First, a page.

South of the Hugh River, NT 2016

A Most Serious Insult

Advent 2: 8 December
Hebrew Scripture: Isaiah 11:1-9, Gospel: Matthew 3:1-12

Isaiah 11:1-9
11A shoot shall come out from the stock of Jesse,
   and a branch shall grow out of his roots. 
2 The spirit of the Lord shall rest on him,
   the spirit of wisdom and understanding,
   the spirit of counsel and might,
   the spirit of knowledge and the fear of the Lord. 
3 His delight shall be in the fear of the Lord. 
He shall not judge by what his eyes see,
   or decide by what his ears hear; 
4 but with righteousness he shall judge the poor,
   and decide with equity for the meek of the earth;
he shall strike the earth with the rod of his mouth,
   and with the breath of his lips he shall kill the wicked. 
5 Righteousness shall be the belt around his waist,
   and faithfulness the belt around his loins. 
6 The wolf shall live with the lamb,
   the leopard shall lie down with the kid,
the calf and the lion and the fatling together,
   and a little child shall lead them. 
7 The cow and the bear shall graze,
   their young shall lie down together;
   and the lion shall eat straw like the ox. 
8 The nursing child shall play over the hole of the asp,
   and the weaned child shall put its hand on the adder’s den. 
9 They will not hurt or destroy
   on all my holy mountain;
for the earth will be full of the knowledge of the Lord
   as the waters cover the sea. 

Matthew 3:1-12
In those days John the Baptist appeared in the wilderness of Judea, proclaiming, 2‘Repent, for the kingdom of heaven has come near.’ 3This is the one of whom the prophet Isaiah spoke when he said,
‘The voice of one crying out in the wilderness:
“Prepare the way of the Lord,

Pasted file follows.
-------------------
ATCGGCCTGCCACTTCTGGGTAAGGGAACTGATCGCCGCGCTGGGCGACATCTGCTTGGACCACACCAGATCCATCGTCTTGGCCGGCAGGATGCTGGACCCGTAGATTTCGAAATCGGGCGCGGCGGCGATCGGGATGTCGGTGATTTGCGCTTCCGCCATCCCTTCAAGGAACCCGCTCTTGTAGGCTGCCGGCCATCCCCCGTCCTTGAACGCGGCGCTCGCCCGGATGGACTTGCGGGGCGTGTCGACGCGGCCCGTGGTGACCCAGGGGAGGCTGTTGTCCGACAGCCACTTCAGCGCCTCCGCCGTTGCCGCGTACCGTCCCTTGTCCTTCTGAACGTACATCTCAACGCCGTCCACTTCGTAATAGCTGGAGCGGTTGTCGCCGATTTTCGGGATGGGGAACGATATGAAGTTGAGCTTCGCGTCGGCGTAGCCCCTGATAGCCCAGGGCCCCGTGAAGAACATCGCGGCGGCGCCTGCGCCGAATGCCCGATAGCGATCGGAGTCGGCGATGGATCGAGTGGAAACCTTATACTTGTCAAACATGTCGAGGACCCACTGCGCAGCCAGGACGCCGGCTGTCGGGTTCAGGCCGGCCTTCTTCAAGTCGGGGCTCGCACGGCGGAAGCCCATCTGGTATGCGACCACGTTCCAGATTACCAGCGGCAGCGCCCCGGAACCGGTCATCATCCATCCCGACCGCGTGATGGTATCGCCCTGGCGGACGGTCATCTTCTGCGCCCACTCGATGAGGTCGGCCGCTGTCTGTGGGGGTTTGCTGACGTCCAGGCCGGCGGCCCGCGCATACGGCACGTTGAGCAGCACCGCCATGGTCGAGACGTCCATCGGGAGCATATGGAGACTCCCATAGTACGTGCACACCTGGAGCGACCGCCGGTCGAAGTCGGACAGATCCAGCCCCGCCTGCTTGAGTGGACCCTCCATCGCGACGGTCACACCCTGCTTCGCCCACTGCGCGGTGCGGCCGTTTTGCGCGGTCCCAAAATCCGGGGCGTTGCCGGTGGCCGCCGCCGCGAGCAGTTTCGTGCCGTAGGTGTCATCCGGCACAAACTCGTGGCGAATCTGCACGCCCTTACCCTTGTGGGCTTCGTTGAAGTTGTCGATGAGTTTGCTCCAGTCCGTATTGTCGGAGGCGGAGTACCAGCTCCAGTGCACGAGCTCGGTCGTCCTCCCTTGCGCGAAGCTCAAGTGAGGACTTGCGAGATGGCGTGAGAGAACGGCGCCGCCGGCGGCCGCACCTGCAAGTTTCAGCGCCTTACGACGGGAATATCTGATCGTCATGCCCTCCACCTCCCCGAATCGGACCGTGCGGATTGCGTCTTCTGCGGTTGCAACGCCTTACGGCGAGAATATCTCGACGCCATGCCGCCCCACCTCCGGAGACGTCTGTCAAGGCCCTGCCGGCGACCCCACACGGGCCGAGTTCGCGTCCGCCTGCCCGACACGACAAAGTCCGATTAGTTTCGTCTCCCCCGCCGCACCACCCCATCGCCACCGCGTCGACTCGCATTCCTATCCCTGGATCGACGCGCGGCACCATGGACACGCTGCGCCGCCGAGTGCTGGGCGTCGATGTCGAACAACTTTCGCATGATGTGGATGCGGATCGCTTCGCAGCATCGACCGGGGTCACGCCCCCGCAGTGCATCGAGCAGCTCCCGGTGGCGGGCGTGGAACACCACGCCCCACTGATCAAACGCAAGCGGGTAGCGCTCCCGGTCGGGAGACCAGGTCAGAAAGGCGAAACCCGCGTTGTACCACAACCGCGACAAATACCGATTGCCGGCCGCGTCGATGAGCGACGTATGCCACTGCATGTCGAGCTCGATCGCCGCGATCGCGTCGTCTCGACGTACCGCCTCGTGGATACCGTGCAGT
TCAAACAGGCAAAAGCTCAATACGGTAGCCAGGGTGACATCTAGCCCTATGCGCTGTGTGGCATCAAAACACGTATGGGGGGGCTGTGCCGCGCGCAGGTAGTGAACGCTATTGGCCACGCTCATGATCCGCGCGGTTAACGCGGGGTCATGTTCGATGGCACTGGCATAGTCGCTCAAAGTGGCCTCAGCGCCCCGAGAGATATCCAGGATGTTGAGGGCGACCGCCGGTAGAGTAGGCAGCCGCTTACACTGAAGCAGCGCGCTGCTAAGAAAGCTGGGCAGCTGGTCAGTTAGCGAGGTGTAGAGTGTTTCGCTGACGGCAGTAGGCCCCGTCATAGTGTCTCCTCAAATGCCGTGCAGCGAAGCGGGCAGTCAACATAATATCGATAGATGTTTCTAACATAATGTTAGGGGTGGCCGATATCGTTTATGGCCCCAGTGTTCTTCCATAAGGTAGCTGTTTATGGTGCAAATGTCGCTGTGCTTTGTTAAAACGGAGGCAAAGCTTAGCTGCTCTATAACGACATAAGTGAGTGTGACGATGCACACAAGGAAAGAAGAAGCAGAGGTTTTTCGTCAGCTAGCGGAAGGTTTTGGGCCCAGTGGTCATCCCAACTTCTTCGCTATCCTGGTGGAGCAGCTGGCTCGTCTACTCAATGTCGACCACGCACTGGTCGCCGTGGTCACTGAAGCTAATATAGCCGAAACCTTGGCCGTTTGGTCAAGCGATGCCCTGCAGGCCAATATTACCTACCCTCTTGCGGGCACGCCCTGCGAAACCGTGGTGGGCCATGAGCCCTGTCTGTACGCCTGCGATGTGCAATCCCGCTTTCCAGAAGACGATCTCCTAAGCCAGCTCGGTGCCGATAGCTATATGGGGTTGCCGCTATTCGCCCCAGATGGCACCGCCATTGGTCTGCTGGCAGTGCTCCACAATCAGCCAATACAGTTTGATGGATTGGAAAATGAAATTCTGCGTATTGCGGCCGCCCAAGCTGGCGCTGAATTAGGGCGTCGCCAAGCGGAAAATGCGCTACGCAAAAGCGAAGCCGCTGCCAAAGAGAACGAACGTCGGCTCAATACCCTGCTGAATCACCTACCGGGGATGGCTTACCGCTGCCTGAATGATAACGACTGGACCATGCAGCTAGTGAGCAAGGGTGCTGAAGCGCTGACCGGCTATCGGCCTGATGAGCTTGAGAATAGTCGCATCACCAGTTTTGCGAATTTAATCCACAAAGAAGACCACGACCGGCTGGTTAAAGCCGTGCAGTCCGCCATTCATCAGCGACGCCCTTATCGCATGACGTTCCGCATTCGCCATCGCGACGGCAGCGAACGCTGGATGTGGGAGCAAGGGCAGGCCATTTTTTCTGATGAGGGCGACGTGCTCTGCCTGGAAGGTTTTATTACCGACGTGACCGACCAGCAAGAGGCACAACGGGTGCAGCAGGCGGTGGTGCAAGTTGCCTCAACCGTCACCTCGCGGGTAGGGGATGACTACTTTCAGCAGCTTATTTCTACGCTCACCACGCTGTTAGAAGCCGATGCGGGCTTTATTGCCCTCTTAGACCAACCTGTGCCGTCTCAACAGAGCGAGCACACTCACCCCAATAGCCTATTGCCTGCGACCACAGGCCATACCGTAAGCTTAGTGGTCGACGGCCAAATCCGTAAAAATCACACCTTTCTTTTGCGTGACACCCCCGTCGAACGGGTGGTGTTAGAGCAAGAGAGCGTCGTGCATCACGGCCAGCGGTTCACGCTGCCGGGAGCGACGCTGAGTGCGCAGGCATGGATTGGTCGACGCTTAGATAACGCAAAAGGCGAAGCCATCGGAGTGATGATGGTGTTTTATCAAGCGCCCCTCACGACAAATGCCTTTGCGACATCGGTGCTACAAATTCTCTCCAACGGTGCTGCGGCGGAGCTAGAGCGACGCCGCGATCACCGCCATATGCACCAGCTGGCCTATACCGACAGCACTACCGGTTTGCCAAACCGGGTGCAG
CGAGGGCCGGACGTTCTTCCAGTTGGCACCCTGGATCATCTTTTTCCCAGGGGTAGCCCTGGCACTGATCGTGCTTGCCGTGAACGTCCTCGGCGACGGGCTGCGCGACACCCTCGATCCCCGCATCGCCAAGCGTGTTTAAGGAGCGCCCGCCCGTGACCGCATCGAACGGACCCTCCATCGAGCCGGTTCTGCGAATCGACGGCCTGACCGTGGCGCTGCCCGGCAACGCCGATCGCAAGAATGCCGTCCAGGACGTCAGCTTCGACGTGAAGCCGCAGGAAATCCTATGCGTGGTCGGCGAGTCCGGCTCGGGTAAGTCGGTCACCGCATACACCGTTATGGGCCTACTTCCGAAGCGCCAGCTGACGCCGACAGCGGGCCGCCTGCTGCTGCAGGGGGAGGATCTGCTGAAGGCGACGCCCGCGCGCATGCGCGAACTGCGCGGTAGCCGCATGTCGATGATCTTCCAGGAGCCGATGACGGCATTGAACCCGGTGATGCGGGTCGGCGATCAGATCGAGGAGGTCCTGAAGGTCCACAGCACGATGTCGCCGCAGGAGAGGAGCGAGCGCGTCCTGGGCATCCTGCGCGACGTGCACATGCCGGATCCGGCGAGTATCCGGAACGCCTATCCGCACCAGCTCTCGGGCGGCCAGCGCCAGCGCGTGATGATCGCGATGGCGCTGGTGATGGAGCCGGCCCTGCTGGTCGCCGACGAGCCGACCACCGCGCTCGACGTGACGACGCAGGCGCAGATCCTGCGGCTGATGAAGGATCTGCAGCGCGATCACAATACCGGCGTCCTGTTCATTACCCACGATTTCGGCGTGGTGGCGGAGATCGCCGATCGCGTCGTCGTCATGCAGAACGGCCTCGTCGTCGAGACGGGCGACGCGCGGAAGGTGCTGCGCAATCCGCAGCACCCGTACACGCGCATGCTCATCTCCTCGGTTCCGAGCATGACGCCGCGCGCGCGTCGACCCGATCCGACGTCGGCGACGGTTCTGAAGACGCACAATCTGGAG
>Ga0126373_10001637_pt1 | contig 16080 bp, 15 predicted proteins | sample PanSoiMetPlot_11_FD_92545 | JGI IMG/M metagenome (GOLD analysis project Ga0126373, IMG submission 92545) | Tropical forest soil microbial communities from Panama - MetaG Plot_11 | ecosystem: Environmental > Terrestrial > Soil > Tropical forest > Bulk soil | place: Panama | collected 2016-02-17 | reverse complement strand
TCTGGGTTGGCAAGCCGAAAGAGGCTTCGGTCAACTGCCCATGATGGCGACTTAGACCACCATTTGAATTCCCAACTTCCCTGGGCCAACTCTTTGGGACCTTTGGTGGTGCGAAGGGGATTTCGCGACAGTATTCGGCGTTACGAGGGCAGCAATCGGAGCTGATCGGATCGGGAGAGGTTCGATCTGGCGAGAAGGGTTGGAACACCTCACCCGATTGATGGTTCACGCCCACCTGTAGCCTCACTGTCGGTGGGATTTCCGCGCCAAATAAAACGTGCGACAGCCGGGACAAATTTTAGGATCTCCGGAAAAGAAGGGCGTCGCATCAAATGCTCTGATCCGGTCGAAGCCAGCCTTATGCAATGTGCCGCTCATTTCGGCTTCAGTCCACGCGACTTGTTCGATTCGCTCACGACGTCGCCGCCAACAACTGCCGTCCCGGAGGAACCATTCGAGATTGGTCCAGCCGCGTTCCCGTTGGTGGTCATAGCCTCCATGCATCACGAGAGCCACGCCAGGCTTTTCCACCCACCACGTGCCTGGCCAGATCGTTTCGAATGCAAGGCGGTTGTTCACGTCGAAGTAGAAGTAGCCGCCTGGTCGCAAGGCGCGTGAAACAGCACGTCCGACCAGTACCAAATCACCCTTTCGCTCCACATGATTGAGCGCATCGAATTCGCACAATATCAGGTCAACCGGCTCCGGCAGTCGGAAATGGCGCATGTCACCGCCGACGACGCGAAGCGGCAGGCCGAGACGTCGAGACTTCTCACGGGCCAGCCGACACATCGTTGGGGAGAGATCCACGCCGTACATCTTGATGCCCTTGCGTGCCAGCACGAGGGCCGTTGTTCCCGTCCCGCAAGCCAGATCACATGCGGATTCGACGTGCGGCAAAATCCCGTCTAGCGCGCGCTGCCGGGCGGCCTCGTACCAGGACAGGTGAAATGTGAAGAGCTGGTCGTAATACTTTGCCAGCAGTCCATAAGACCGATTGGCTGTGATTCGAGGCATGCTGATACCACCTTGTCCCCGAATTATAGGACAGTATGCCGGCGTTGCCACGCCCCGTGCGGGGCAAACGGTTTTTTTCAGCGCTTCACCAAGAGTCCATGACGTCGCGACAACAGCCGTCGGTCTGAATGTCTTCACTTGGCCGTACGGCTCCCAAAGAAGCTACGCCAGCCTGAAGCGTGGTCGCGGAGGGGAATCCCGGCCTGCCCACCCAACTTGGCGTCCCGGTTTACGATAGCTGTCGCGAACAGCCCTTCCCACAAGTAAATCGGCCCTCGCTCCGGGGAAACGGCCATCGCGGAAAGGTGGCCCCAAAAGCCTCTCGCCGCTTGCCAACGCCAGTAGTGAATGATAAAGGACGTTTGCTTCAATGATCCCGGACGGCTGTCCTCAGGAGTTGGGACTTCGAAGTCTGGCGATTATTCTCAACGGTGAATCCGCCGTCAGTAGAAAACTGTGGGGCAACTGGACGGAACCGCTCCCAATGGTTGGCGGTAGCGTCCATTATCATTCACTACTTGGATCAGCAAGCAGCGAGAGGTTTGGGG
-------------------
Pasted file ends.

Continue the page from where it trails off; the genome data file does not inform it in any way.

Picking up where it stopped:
make his paths straight.” ’ 
4Now John wore clothing of camel’s hair with a leather belt around his waist, and his food was locusts and wild honey. 5Then the people of Jerusalem and all Judea were going out to him, and all the region along the Jordan, 6and they were baptized by him in the river Jordan, confessing their sins.

7 But when he saw many Pharisees and Sadducees coming for baptism, he said to them, ‘You brood of vipers! Who warned you to flee from the wrath to come? 8Bear fruit worthy of repentance. 9Do not presume to say to yourselves, “We have Abraham as our ancestor”; for I tell you, God is able from these stones to raise up children to Abraham. 10Even now the axe is lying at the root of the trees; every tree therefore that does not bear good fruit is cut down and thrown into the fire.

11 ‘I baptize you with water for repentance, but one who is more powerful than I is coming after me; I am not worthy to carry his sandals. He will baptize you with the Holy Spirit and fire. 12His winnowing-fork is in his hand, and he will clear his threshing-floor and will gather his wheat into the granary; but the chaff he will burn with unquenchable fire.’

At last night's wedding reception the groom expressed deep emotions for his bride. It was the sort of language we don't much hear much from older Australian men. The MC had not long before expressed his own deep affection for the groom, including the comfort of having that accomplished sniper shooting over his head during a siege. The room of forty or so cops, christians, and sometimes hard drinkers appreciated all these sentiments.

I've known this bunch for twenty or so years; a mix of gentle, committed, passionate, hard-arsed and pragmatic people— mostly cops. We're of that age that's beaten around the edges, scarred and yet surprisingly gentle and optimistic about the nature of life; a paradoxical mix of love, aspirations, and failings.

My meetings with this crowd remind me how contextual our lives are, and how easy it is to miss the genuine presence of Spirit moving in a culture which is familiar and yet quite alien.

Last night was an opportune introduction to sitting down with Matthew this morning; Matthew who speaks of the love of God, the nearness of the kingdom, and yet has a fondness for fire that never ceases burning. Matthew lived the gospel in his context, clear eyed and passionate, constantly being converted to the kingdom of Heaven.

 First up from Matthew is the understanding that fruit— results—  is what counts before God; not polite piety! —  "you brood of vipers" is something like what we would mean if we called them a "bunch of mother f******s."

Matthew lived in a world of resurgent Judaism after the destruction of the Temple, of Roman overlords, and of extreme poverty and uncertainty in life for the poor. He had inherited the hope of the first Christians and his Jewish forbears that God would change the world and set people free.  The poetry of this week's Hebrew scripture reading would be made actual. A shoot would spring from the stump of Jesse (the father of the great king David) and "judge the poor with righteousness." (Isa 11:4)